Flaxton Gardens hosts an abundance of weddings each year, but none quite compare to the union of Alan and Mariana Thompson. Having been blessed with a second chance at love, this husband and wife are breathing new life into the historic and iconic Hinterland destination.
The red clay ground softens under Mariana Thompson’s feet as the blushing bride shares a tender moment with her husband Alan. The deciduous vineyard, baring not a single leaf or piece of fruit, fails to hide their affection from view, a reflection of their blossoming romance which has only the best to come.
“I was not looking for anyone, I was done with men in my life, I was going to become a nun and do missionary work. And then I bumped into Alan,” Mariana says, smiling.
Although they hailed from similar circles – their children went to the same school and families attended the same church, Alan and Mariana knew each others families, but had never met.
But each in the throes of divorces, they formed a friendship built on common ground and confided in one another, provided a reciprocal shoulder to cry on and saw each other through the hurt of failed marriages they fought hard to save.
“A few weeks later we met up, and just sitting down for coffee and having him interested in what I do, I felt like he was treating me like a princess,” Mariana shares.
“The second time we went for coffee I was late and the coffee was already ordered exactly how I like it and I thought, ‘Wow he really cares and he notices what I like’, and that really caught me. He wants to satisfy someone else’s needs first and make them feel valuable, I saw that in his heart, and for me that’s most important.”
South African-born Mariana moved to Australia 10 years ago, and has introduced Alan to her culture – which he proudly reveals has lead to him now making his own biltong (a form of dried, cured meat that originated in South Africa) and by all accounts is pretty good!
“I feel very strongly about the South African culture and Alan is slowly starting to learn some of the language and we do a lot of networking in the community, where Alan has found his place and embraced the culture.
“When I get very comfortable and sometimes when I’m very tired, my brain switches to my mother tongue and I’ll be sitting with Alan and start talking in Afrikaans!”
So it was fitting that on a trip to Africa for Mariana’s birthday last year, they solidified their commitment to one another.
A few weeks later we met up, and just sitting down for coffee and having him interested in what I do, I felt like he was treating me like a princess.”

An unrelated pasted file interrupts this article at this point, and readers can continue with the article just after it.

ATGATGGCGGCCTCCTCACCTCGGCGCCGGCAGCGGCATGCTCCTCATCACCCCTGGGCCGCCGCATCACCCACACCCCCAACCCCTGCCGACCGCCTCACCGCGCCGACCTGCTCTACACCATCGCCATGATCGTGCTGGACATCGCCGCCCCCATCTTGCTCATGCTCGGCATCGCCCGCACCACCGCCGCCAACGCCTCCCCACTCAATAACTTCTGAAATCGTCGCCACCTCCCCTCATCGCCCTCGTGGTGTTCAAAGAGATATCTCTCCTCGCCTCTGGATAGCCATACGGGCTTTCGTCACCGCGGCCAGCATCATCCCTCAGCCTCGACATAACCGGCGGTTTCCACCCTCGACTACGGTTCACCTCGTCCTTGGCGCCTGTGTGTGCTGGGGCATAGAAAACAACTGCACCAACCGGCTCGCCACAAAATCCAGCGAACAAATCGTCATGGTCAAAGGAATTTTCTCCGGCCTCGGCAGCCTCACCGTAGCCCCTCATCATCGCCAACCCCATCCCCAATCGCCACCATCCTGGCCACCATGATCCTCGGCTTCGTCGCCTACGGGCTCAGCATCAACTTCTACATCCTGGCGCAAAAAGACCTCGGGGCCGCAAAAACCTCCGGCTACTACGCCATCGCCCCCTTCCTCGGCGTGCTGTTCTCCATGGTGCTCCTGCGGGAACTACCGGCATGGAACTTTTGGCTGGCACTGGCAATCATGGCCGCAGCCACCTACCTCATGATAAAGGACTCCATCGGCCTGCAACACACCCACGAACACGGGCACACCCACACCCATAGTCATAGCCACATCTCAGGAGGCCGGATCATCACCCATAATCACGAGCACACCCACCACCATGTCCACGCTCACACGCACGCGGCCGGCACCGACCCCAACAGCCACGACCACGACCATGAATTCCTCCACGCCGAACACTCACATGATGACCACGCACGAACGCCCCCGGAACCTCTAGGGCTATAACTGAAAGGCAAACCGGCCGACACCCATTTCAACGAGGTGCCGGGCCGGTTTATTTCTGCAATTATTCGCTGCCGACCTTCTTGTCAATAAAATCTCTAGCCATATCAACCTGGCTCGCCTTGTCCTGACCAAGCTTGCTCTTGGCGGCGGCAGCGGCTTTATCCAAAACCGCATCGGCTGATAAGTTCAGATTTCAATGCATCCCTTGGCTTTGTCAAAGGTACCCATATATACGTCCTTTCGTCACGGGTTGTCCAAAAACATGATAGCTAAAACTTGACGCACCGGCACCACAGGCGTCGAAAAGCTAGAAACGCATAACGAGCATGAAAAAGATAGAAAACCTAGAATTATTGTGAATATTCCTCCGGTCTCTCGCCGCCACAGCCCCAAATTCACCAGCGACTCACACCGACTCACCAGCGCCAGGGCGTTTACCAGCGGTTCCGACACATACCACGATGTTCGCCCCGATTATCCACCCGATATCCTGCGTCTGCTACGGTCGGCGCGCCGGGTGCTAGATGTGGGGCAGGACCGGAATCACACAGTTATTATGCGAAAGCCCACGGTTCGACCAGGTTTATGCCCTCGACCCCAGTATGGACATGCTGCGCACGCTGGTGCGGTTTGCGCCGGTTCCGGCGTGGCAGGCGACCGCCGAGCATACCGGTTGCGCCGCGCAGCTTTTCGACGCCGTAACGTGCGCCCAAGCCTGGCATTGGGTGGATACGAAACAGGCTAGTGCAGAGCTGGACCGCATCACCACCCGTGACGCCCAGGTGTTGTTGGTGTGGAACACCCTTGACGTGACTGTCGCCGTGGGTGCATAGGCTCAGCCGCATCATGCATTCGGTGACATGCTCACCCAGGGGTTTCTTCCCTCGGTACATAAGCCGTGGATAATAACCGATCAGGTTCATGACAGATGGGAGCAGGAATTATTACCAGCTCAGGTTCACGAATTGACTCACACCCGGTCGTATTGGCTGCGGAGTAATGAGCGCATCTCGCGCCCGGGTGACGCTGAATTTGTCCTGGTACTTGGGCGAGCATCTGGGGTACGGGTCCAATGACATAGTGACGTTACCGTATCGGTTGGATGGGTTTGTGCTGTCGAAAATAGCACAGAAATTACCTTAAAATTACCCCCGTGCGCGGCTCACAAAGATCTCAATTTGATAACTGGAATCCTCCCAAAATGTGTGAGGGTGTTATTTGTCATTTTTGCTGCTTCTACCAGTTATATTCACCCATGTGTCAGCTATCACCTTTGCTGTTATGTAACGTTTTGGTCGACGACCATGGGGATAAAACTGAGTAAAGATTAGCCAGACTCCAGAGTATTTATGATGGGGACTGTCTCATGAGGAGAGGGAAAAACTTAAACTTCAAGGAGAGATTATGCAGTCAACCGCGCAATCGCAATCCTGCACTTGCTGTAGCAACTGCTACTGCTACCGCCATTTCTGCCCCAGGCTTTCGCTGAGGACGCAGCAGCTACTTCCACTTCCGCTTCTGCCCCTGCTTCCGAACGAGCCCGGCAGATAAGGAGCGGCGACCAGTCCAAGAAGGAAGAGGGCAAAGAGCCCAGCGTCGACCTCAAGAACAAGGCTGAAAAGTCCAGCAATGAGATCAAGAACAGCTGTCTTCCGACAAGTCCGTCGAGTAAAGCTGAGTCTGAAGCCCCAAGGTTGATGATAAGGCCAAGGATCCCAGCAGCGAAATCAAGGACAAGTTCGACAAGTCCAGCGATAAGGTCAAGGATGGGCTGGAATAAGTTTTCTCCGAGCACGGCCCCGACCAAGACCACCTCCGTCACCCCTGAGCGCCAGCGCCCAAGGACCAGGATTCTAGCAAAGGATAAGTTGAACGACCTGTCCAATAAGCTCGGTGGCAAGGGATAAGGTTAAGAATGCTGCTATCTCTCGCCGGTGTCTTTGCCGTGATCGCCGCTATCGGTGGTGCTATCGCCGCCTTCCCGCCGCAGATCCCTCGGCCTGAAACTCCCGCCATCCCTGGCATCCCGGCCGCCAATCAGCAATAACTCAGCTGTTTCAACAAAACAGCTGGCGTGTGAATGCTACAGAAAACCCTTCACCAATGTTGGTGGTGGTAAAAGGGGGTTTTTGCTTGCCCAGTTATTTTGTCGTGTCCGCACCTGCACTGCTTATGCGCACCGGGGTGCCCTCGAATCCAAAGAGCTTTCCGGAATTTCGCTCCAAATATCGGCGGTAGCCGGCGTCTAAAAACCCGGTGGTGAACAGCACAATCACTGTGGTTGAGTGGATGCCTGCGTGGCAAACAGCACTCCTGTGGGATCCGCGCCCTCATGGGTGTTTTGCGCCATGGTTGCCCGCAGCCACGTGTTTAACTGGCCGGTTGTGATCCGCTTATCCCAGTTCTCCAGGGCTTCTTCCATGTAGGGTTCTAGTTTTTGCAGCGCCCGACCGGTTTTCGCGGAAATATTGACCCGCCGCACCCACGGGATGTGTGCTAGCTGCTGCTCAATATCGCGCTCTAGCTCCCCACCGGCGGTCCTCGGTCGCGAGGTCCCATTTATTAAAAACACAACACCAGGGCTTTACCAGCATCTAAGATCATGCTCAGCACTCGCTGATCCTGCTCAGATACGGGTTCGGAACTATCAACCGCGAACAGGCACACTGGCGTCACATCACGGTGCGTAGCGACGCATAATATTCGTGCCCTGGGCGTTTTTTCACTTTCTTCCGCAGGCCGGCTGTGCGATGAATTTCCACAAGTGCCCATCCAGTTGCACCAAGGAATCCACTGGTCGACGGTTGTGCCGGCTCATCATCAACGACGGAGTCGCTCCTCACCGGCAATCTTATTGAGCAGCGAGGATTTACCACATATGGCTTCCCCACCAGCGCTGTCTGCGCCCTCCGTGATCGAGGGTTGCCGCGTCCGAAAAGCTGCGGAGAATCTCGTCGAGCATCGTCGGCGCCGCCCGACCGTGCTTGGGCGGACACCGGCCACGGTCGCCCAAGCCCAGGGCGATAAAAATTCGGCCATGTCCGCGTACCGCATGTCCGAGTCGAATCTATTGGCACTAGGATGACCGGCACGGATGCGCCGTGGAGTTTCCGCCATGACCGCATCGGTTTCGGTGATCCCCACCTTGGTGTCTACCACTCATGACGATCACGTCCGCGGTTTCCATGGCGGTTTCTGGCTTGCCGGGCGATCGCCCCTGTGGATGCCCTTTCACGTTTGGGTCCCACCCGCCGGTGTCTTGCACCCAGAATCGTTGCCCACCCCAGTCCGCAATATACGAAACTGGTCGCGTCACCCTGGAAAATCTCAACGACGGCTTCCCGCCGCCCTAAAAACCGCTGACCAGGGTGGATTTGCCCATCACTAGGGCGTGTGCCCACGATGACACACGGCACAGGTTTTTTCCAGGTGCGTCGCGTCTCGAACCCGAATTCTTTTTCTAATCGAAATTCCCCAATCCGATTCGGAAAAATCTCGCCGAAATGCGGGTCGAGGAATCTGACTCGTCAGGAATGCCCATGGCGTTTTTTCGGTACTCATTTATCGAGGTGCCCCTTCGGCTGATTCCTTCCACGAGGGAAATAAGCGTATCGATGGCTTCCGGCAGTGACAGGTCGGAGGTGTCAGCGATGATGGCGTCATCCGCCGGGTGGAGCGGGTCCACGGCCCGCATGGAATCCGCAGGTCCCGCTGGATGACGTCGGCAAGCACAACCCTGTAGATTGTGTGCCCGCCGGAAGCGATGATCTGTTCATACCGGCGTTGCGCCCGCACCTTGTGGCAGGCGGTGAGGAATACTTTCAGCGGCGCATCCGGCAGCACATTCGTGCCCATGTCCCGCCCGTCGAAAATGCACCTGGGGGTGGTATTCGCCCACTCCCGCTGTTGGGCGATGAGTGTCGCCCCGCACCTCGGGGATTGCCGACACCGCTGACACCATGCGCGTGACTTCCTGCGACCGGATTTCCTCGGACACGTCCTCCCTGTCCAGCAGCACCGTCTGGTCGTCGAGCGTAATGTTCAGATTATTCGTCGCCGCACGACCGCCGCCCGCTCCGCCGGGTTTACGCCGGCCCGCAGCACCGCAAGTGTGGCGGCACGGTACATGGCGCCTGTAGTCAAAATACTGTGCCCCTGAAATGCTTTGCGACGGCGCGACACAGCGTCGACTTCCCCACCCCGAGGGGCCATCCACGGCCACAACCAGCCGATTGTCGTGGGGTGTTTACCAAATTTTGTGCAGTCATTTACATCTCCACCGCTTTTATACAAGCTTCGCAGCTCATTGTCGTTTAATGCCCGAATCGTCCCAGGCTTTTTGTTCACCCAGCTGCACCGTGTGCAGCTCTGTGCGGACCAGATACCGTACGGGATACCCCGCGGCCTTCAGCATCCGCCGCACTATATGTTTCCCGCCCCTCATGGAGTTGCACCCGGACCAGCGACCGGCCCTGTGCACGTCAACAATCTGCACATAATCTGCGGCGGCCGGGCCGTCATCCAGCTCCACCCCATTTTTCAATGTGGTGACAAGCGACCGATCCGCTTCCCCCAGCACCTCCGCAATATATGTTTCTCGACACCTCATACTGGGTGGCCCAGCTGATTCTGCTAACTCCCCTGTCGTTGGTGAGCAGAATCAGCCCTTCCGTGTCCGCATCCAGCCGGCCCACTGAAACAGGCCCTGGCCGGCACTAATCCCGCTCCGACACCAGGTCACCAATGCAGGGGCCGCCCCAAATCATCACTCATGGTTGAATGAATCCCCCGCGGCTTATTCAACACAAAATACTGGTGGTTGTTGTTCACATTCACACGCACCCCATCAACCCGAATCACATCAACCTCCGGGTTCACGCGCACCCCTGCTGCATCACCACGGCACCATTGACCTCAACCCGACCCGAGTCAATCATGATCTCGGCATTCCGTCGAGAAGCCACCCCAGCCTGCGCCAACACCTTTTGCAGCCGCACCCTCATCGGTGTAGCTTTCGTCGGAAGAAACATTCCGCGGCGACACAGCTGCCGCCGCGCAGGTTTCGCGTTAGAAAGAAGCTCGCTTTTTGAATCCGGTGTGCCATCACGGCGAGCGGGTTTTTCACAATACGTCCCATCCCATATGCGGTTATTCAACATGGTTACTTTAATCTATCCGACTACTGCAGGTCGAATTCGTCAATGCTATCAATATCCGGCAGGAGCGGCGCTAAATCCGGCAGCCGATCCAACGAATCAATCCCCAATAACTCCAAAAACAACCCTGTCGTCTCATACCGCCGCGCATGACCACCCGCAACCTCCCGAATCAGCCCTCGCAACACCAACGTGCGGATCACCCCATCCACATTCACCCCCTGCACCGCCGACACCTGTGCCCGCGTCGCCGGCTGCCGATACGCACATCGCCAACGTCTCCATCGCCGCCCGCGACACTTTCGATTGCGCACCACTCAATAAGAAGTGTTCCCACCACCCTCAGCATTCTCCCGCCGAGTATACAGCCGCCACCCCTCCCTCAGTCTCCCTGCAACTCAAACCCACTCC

“There was a time on the farm where my parents lived, at a remote waterfall, where I thought, ‘This would be perfect if he proposed here’, and he felt the same and asked God if this was the right moment. Then he looked down and found an old African tribal bracelet stuck in between the rocks, covered in moss.
“He cleaned it and gave it to me – but that was not the proposal because we said we weren’t going to propose in South Africa because we had not yet discussed marriage with the children, instead he said, ‘This is a token of my devotion’. But we both knew that was the moment.”
It wasn’t until they were back in Queensland and enjoying a beachside holiday, that Alan popped the question with a magnificent opal, paying homage to the Australian way of life.
Each with two daughters and a son, Mariana and Alan’s family has doubled to now include six children aged from nine to 22, and a one-year-old grandson who is the apple of
From the beginning of their partnership, both vowed to be honest with their children and put their needs first, which has seen the families integrate with ease.
On 10 September, 2016, on an overcast and rainy day, Alan and Mariana wed in the big hall at Flaxton Gardens, surrounded and supported by 160 of their closest family and friends.
“It’s a very big thing, I don’t take it very lightly, yes it was extremely quick in reality to go from almost 25 years of marriage in Mariana’s case, and I had been married for 20 years, to then be remarried 18 months later, but we’re both people who don’t do life alone very well, you need a partner, you need a companion, somebody who is your equal, who you respect and love and honour.” says Alan.
“For me it’s to know there’s someone who needs me, that makes me complete, I’m a giver and I love to give and I need him, I need a solid man in my life, I need someone I can love and be allowed to love,” says Mariana.
“That’s a big thing,” adds Alan, “not everyone allows themselves to be loved, I analyse life a lot these days and I’ve learnt a lot along the way. We hold a lot of weddings here at Flaxton and it’s a sad statistic that some of them won’t last.